If you will check the references I gave you, you should be able to reduce your base weight (complete pack minus food, fuel and water) to where your total pack weight will be under 30 lbs. _with_ the gallon of water. This is especially true since you will have shared gear (instead of one shelter, one stove and one pot per person) and, if you eat at Phantom Ranch, don't need a full 3 days' food. My three-day pack (total pack weight) for backpacking in the high Cascades is 18 lbs. Of course that's with only 1 quart of water, but for the high mountains I need heavier clothing, sleeping bag and shelter than you will in the Grand Canyon.

I went through the lightening-up process two years ago. I had to give up backpacking after a knee injury (now 20 years ago) that left me no longer able carry 40+ lb. packs, but now I can once again go out in the high mountain wilderness for a week at a time, quite comfortably, with 25 lbs. Nearly all the information that enabled me to accomplish this was from this website. I didn't stumble onto Mark Verber's articles until later. He has a lot of info on how you can lighten up with not a lot of money. There is no reason, with the gear currently available, for anyone to carry a 40+ lb. pack unless they're going out unsupported for several weeks, or maybe in the middle of winter. Or my youngest son on a family trip last summer--he carried the gear for his young children (5 and 7) and his wetsuit and surfboard.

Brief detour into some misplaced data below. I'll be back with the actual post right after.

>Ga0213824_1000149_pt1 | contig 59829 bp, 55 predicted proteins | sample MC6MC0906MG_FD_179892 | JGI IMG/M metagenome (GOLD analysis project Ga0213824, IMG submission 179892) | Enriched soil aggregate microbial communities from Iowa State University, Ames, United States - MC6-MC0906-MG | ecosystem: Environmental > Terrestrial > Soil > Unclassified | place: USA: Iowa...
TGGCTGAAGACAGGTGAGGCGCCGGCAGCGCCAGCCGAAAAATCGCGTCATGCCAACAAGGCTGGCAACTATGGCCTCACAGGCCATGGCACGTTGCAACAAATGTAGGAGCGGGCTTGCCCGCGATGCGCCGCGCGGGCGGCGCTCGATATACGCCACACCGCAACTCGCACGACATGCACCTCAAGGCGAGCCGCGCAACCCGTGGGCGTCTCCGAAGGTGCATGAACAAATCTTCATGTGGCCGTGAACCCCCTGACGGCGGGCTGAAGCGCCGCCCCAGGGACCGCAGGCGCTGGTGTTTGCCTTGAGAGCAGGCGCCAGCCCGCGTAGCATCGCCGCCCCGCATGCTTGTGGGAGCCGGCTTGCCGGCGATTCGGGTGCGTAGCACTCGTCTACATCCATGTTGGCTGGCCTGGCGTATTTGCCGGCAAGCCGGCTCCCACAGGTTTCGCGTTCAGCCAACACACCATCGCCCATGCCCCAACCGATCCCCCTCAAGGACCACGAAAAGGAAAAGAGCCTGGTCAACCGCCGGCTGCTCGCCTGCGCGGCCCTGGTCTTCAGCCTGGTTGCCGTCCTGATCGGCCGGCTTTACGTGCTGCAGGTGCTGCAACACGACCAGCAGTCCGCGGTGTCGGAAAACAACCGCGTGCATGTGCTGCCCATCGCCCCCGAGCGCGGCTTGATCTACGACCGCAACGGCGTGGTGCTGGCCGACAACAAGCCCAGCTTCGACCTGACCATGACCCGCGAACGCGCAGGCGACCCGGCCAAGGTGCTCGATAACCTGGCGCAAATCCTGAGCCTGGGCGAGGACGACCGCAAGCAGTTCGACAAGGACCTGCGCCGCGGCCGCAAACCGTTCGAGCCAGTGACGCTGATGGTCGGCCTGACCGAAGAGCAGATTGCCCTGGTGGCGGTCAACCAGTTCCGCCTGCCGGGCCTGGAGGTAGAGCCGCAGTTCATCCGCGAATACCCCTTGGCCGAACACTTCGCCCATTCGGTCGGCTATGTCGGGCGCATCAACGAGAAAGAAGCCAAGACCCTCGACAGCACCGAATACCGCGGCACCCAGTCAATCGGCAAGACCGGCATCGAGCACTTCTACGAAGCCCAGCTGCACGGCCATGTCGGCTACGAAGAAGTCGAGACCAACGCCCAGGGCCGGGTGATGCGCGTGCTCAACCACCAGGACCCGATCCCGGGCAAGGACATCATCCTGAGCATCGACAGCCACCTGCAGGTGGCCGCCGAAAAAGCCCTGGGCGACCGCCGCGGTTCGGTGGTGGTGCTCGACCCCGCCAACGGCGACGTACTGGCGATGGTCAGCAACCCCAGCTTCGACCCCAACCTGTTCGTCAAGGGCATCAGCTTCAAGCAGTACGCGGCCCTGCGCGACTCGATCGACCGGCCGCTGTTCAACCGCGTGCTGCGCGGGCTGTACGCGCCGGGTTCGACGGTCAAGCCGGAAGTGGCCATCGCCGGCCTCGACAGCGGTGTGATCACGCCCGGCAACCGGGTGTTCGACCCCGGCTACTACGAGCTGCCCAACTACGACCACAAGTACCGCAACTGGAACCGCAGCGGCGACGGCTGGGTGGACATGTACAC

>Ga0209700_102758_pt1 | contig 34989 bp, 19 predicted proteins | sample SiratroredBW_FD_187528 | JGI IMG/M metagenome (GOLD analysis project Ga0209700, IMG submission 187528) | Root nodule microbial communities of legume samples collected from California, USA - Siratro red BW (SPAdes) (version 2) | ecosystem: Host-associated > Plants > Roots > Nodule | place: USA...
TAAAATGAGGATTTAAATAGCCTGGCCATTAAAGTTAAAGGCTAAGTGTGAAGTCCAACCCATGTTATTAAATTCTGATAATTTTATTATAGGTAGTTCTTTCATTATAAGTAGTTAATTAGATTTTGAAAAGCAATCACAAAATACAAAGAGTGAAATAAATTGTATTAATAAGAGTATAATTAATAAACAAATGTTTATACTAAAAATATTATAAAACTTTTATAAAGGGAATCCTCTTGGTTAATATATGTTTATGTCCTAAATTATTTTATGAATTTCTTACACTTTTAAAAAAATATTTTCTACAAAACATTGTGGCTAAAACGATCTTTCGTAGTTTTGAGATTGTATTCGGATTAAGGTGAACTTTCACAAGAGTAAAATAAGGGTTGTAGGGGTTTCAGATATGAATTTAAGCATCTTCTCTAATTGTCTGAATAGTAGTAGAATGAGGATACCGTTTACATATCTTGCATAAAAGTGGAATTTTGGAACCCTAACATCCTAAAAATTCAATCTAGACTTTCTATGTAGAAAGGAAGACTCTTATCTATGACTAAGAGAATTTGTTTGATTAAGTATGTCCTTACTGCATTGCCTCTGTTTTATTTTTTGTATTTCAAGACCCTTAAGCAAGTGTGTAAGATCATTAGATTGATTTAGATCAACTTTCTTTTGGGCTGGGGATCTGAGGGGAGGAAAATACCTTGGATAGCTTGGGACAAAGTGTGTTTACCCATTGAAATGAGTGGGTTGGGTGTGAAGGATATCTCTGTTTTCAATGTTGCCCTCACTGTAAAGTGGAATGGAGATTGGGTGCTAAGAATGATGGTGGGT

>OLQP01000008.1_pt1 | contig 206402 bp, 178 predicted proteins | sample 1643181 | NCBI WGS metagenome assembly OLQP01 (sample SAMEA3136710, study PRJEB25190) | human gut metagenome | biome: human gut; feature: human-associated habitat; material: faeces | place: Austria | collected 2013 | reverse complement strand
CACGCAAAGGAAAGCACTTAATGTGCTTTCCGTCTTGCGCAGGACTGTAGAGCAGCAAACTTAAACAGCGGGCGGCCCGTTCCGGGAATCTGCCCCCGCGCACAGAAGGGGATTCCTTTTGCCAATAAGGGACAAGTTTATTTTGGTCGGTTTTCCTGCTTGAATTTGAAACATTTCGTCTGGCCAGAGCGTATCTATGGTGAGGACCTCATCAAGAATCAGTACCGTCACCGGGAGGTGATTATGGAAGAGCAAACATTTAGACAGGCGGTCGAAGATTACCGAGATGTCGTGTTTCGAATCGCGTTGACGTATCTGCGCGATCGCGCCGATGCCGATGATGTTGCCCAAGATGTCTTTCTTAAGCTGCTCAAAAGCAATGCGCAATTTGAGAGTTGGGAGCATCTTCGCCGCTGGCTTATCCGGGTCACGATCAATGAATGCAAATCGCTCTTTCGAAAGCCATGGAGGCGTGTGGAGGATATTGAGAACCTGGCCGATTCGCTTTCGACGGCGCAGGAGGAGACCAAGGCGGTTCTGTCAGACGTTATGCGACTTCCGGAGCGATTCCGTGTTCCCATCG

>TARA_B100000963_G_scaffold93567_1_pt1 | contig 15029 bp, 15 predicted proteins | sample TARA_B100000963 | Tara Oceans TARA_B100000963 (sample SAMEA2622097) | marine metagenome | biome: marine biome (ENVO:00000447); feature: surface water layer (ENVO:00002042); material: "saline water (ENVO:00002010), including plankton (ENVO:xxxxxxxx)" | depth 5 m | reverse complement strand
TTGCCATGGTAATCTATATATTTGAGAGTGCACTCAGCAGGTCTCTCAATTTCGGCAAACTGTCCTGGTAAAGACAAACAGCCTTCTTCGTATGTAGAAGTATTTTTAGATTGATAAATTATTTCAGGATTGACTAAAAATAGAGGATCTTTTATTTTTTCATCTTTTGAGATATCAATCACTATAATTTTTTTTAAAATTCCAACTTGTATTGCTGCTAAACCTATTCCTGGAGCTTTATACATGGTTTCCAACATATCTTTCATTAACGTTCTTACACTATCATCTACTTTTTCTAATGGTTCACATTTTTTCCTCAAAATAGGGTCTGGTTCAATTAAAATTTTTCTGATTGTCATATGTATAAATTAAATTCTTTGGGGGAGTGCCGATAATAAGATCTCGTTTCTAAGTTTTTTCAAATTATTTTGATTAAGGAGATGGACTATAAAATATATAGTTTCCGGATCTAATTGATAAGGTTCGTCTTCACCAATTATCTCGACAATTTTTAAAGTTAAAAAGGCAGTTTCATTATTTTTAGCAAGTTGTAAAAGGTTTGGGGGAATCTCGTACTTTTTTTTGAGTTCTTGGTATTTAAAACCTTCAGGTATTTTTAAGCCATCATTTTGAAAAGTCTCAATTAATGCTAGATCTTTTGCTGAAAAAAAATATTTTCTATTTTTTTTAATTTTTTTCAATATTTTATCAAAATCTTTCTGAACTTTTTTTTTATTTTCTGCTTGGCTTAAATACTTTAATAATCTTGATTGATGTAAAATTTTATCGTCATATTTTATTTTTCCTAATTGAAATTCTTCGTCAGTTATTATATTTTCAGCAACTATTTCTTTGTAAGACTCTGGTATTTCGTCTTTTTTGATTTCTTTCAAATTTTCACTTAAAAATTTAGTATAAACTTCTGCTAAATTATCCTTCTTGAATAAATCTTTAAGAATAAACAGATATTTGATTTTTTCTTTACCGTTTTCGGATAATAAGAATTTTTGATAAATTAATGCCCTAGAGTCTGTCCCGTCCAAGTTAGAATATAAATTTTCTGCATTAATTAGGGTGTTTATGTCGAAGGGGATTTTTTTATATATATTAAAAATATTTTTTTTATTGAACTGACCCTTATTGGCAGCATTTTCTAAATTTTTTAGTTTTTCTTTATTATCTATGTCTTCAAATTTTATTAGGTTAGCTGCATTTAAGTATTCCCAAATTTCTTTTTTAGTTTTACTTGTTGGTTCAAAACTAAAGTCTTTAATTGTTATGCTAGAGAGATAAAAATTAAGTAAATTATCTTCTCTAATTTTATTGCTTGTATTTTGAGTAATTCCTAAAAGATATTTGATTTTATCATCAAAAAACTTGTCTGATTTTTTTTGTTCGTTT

I'd pay close attention to the park rangers--they are the ones who have to go down and rescue hundreds of hikers every year, most of whom get in trouble due to carrying insufficient water. Remember also that if you have even a minor emergency, you will need water where you are, not several miles down the trail.
May your trails be crooked, winding, lonesome, dangerous, leading to the most amazing view--E. Abbey